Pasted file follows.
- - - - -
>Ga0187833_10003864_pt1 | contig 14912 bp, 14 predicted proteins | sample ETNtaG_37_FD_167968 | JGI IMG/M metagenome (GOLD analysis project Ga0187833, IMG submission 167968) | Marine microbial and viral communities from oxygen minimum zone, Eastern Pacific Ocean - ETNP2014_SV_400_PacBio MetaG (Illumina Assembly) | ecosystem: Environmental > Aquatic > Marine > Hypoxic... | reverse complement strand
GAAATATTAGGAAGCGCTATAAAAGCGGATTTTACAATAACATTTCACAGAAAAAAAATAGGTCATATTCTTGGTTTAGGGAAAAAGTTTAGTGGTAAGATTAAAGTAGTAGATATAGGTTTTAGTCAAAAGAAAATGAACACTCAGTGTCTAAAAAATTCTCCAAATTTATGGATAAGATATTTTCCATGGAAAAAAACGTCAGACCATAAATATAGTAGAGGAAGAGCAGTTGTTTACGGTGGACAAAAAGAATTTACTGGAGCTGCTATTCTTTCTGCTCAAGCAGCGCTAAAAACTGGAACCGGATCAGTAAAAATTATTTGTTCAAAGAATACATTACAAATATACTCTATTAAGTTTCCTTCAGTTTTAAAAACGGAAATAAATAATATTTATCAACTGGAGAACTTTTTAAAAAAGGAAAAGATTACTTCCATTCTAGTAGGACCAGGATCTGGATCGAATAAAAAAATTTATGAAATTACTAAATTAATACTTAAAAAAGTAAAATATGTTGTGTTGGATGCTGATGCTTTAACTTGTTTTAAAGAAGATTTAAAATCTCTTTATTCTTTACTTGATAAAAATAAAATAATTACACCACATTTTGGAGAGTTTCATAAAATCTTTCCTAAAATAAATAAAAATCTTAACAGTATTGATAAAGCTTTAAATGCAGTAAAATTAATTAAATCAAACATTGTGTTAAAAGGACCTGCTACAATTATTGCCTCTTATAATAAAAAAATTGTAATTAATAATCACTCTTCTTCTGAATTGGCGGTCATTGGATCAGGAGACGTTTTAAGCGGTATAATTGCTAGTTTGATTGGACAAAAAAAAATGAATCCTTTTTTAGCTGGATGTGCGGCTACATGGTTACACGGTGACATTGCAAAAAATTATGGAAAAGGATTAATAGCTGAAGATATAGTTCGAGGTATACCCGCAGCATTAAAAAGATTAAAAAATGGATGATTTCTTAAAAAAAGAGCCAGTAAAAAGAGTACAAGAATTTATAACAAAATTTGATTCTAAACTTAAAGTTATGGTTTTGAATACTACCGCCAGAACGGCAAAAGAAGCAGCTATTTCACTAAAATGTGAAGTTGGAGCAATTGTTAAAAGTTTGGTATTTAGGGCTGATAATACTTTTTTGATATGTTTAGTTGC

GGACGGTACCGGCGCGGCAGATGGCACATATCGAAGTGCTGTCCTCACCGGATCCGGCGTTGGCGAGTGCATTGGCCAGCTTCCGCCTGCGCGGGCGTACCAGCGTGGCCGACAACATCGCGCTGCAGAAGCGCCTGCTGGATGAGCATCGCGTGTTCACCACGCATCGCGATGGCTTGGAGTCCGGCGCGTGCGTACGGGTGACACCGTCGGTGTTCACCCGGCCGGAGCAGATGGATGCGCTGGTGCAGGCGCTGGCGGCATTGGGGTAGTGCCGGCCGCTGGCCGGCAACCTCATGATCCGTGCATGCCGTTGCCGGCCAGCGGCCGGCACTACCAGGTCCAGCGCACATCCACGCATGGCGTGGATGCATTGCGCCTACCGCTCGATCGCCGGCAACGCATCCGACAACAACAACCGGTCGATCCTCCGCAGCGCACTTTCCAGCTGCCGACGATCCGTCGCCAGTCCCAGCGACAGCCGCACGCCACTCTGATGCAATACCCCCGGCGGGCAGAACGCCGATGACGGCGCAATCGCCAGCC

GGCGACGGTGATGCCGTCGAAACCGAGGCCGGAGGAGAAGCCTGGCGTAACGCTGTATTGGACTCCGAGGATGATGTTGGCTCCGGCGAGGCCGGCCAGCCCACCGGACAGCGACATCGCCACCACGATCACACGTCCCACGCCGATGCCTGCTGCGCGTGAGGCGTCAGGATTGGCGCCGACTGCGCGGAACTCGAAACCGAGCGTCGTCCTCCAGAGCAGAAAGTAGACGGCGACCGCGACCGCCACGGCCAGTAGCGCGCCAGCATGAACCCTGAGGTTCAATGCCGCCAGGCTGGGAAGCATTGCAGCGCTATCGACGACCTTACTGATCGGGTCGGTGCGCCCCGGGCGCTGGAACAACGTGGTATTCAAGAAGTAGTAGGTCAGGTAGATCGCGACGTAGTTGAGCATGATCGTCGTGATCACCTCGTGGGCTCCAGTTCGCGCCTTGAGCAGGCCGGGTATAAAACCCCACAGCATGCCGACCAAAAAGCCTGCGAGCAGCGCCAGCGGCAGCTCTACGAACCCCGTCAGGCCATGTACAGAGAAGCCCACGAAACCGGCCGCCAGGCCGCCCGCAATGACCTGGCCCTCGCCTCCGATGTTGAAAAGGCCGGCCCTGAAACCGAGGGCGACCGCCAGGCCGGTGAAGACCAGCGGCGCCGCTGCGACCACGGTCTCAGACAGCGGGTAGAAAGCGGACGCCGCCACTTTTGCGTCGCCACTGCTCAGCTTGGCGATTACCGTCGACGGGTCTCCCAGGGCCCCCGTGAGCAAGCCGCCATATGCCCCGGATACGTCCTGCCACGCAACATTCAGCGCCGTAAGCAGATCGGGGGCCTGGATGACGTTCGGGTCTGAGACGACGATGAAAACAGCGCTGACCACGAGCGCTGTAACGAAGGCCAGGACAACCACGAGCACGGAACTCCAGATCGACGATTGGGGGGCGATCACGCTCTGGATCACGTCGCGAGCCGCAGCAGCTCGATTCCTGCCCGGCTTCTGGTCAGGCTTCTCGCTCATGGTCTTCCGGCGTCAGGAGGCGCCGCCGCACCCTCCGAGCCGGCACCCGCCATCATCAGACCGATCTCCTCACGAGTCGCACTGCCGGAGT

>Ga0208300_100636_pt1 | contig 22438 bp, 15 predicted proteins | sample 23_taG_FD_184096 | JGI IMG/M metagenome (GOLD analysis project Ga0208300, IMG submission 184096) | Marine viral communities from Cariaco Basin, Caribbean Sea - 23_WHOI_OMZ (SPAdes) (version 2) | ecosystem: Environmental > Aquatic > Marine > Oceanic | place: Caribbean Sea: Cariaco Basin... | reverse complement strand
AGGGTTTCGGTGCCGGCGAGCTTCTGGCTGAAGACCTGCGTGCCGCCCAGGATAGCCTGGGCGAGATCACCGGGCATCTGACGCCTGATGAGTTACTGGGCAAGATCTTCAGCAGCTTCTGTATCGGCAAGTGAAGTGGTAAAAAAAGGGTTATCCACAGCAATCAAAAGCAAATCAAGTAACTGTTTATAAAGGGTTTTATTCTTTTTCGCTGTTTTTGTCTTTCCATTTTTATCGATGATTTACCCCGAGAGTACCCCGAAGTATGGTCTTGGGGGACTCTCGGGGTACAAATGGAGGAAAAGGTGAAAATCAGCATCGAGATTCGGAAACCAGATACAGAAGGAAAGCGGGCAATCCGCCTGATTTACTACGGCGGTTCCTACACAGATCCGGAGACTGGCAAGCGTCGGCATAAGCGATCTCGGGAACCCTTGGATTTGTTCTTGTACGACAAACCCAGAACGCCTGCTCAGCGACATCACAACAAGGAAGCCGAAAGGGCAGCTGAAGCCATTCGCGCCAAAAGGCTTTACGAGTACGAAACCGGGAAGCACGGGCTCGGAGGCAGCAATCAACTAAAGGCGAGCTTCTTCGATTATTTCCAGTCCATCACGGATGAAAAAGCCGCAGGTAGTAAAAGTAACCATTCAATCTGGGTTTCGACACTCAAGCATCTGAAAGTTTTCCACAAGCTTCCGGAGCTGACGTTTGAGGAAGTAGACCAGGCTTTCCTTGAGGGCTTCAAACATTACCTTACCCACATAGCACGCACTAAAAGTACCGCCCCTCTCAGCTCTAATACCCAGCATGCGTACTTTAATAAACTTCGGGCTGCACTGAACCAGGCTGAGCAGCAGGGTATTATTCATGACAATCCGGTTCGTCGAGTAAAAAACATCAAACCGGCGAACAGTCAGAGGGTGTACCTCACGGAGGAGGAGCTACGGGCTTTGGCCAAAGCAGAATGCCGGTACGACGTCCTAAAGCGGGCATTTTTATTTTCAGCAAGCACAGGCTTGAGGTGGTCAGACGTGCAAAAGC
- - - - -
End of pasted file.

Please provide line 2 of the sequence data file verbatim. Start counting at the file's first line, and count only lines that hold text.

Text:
GAAATATTAGGAAGCGCTATAAAAGCGGATTTTACAATAACATTTCACAGAAAAAAAATAGGTCATATTCTTGGTTTAGGGAAAAAGTTTAGTGGTAAGATTAAAGTAGTAGATATAGGTTTTAGTCAAAAGAAAATGAACACTCAGTGTCTAAAAAATTCTCCAAATTTATGGATAAGATATTTTCCATGGAAAAAAACGTCAGACCATAAATATAGTAGAGGAAGAGCAGTTGTTTACGGTGGACAAAAAGAATTTACTGGAGCTGCTATTCTTTCTGCTCAAGCAGCGCTAAAAACTGGAACCGGATCAGTAAAAATTATTTGTTCAAAGAATACATTACAAATATACTCTATTAAGTTTCCTTCAGTTTTAAAAACGGAAATAAATAATATTTATCAACTGGAGAACTTTTTAAAAAAGGAAAAGATTACTTCCATTCTAGTAGGACCAGGATCTGGATCGAATAAAAAAATTTATGAAATTACTAAATTAATACTTAAAAAAGTAAAATATGTTGTGTTGGATGCTGATGCTTTAACTTGTTTTAAAGAAGATTTAAAATCTCTTTATTCTTTACTTGATAAAAATAAAATAATTACACCACATTTTGGAGAGTTTCATAAAATCTTTCCTAAAATAAATAAAAATCTTAACAGTATTGATAAAGCTTTAAATGCAGTAAAATTAATTAAATCAAACATTGTGTTAAAAGGACCTGCTACAATTATTGCCTCTTATAATAAAAAAATTGTAATTAATAATCACTCTTCTTCTGAATTGGCGGTCATTGGATCAGGAGACGTTTTAAGCGGTATAATTGCTAGTTTGATTGGACAAAAAAAAATGAATCCTTTTTTAGCTGGATGTGCGGCTACATGGTTACACGGTGACATTGCAAAAAATTATGGAAAAGGATTAATAGCTGAAGATATAGTTCGAGGTATACCCGCAGCATTAAAAAGATTAAAAAATGGATGATTTCTTAAAAAAAGAGCCAGTAAAAAGAGTACAAGAATTTATAACAAAATTTGATTCTAAACTTAAAGTTATGGTTTTGAATACTACCGCCAGAACGGCAAAAGAAGCAGCTATTTCACTAAAATGTGAAGTTGGAGCAATTGTTAAAAGTTTGGTATTTAGGGCTGATAATACTTTTTTGATATGTTTAGTTGC